ALLERGIES VS. SENSITIVITIES
True food allergies are based on exposure to a specific protein component of a food. The immune system incorrectly perceives the protein as a threat and produces antibodies in response. With repeated exposure, cells release histamine and other biochemicals in response to the allergenic food. It is these chemicals that cause the allergy symptoms. True food allergies are estimated to affect less than 2 percent of adults and 4 to 8 percent of young children and infants.
Food sensitivities are much more common, although estimates vary. Sensitivities are abnormal reactions to food or food components that do not involve the immune system, but involve the body as a whole. There are three types of food sensitivities:
1. A metabolic food disorder occurs when a person is genetically unable to properly or fully metabolize a food component. This includes lactose intolerance (inability to metabolize lactose), which is different from dairy allergies. A dairy allergy can be treated successfully with AAE whereas a true lactose intolerance cannot be treated. However, it is common for people with reactions to dairy to be misdiagnosed as lactose intolerant when the condition is actually a sensitivity.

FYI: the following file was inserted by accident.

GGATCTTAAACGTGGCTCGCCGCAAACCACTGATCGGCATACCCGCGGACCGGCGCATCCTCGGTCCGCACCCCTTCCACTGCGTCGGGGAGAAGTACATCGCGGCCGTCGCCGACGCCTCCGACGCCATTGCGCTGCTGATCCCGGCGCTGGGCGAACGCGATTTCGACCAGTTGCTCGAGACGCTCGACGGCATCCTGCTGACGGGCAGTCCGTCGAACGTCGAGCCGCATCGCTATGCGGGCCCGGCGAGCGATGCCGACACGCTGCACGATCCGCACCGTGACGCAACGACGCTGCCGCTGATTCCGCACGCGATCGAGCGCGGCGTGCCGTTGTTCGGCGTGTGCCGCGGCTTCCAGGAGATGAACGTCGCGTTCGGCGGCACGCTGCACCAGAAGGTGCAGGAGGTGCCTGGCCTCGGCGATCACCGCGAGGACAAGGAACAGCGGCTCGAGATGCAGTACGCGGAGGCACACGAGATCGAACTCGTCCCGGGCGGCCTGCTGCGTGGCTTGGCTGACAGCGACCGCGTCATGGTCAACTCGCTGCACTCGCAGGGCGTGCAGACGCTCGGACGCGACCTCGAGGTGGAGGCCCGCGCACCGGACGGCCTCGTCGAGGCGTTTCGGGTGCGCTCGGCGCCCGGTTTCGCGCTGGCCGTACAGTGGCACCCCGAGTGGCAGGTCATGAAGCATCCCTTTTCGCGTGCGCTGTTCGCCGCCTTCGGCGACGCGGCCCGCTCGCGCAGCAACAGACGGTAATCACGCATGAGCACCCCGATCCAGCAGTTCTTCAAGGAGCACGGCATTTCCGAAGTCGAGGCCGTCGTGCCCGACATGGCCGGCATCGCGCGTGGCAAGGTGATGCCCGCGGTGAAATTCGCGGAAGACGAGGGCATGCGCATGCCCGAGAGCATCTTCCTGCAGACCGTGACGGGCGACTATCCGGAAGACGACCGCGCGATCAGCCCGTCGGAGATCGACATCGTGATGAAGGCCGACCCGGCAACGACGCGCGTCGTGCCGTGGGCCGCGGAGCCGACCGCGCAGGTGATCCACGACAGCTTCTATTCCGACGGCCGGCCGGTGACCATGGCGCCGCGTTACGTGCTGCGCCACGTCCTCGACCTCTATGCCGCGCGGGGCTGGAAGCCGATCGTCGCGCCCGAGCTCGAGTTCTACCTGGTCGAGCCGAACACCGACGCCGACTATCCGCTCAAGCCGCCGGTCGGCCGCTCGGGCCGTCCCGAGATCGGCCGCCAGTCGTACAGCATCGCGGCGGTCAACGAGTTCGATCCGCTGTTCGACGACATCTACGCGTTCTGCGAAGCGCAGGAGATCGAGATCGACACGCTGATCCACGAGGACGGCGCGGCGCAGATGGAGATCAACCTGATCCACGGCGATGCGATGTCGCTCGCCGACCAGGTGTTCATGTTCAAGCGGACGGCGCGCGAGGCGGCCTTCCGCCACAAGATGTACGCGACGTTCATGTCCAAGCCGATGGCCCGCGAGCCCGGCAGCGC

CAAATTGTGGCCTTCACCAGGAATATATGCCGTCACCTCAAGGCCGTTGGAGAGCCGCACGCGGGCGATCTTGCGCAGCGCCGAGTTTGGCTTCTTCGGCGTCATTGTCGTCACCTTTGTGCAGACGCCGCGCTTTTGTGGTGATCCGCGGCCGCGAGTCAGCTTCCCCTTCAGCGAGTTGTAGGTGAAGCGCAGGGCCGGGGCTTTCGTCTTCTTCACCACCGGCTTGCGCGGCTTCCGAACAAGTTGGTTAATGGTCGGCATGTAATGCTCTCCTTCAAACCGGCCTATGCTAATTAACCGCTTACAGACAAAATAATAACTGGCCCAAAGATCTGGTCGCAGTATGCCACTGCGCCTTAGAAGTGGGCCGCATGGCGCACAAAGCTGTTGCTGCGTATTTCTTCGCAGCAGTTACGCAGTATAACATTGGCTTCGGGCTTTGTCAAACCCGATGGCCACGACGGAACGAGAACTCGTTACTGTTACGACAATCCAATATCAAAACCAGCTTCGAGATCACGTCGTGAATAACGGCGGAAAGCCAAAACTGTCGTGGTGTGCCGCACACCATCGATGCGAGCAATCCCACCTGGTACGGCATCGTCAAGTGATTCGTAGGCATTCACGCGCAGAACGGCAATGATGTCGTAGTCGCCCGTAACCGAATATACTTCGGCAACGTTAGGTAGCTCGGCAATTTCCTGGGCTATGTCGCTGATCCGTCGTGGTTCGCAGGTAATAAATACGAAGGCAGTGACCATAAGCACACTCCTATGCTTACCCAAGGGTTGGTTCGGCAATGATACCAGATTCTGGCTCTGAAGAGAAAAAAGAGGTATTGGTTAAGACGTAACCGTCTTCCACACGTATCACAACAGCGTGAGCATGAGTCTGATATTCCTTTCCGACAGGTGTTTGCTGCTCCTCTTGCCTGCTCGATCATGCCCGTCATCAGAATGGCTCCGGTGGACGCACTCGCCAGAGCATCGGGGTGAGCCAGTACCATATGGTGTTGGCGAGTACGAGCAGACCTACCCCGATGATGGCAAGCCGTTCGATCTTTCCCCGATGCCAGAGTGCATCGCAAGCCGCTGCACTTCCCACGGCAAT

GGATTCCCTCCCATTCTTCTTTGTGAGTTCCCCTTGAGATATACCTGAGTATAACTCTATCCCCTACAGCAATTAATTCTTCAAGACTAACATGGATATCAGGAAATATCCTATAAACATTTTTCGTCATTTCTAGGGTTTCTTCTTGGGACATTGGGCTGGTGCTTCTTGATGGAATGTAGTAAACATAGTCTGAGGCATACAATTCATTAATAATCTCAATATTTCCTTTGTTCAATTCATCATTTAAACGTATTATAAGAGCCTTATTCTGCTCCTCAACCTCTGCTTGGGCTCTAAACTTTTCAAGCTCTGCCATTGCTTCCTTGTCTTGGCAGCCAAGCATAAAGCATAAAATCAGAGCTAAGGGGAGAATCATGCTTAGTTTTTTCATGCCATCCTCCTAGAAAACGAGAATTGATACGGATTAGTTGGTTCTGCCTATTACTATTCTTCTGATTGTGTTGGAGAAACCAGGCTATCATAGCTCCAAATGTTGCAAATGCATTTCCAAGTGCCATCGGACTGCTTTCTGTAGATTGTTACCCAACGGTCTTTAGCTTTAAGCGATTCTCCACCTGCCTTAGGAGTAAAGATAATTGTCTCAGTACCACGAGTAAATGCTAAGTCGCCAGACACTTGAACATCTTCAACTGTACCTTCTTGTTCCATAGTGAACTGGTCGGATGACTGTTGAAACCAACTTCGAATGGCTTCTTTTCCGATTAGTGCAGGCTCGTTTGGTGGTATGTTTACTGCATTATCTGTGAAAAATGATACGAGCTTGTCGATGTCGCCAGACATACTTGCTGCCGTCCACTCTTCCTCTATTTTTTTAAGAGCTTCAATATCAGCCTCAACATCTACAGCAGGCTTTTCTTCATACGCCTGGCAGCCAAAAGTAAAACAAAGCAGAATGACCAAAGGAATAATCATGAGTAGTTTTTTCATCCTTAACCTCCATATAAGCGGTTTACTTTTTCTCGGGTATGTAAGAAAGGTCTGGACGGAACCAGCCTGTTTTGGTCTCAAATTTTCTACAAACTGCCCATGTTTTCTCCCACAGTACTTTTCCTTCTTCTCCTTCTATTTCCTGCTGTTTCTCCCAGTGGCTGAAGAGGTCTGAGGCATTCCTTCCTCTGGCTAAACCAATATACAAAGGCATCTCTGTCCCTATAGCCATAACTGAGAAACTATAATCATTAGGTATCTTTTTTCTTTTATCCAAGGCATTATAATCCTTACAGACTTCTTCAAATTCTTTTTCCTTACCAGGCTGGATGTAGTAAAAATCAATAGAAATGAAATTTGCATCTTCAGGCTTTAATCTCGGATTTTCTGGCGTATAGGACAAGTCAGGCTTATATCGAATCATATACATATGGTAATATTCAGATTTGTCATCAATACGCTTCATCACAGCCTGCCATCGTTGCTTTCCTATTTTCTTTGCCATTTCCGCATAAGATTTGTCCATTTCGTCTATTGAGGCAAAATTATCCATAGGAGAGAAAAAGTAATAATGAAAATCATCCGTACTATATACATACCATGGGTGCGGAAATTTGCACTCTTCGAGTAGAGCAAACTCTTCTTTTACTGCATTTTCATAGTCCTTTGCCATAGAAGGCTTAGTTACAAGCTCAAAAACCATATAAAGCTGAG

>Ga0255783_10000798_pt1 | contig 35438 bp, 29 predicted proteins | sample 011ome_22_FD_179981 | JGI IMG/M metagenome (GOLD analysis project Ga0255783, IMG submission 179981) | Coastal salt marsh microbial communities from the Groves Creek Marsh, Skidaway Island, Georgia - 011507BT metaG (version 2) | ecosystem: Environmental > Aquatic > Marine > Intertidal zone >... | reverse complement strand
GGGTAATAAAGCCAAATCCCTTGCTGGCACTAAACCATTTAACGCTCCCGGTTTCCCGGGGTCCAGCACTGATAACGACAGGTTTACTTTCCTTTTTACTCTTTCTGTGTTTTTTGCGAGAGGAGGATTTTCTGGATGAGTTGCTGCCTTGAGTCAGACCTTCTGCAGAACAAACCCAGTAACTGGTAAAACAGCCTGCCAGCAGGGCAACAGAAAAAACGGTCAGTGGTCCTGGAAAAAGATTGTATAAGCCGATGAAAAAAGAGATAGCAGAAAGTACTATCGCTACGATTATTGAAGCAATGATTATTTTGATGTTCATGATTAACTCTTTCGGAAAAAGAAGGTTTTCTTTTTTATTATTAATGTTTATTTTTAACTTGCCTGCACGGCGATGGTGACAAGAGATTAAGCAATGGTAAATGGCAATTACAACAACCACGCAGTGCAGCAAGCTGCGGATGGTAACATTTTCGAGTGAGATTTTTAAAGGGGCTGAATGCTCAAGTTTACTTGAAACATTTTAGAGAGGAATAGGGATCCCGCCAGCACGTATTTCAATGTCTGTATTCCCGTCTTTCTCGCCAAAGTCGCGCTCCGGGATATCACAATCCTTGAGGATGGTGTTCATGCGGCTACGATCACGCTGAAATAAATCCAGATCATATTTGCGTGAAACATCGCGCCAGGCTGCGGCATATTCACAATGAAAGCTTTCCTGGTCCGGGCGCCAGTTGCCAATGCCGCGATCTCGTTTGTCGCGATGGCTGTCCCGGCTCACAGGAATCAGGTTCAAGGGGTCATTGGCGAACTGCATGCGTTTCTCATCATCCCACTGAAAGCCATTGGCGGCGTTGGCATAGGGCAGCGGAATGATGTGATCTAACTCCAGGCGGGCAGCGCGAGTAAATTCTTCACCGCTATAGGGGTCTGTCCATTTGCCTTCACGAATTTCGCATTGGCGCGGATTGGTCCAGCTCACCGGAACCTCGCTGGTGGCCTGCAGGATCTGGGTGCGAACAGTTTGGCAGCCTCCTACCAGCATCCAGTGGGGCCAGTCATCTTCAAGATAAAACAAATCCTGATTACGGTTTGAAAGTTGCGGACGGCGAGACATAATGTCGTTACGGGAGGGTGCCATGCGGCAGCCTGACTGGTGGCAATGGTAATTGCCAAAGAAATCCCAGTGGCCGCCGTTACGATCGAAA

Another example of a metabolic food disorder is favism (genetic deficiency causing a sensitivity to a chemical in fava beans.
2. Food idiosyncrasy is another form of sensitivity with an abnormal response to a food or food component, but the mechanism for the response is unknown. The symptoms can resemble those of an allergy and can be either severe or mild. Sulfite-induced asthma is one example and causes asthmatic reactions in 1.7 percent of all asthmatics.
3. An anaphylactoid response is a type of reaction that elicits the same release of histamine as a true food allergy, but it does not involve the immune system. The specific substance that causes this reaction has not yet been identified. The response is not the same as anaphylaxis.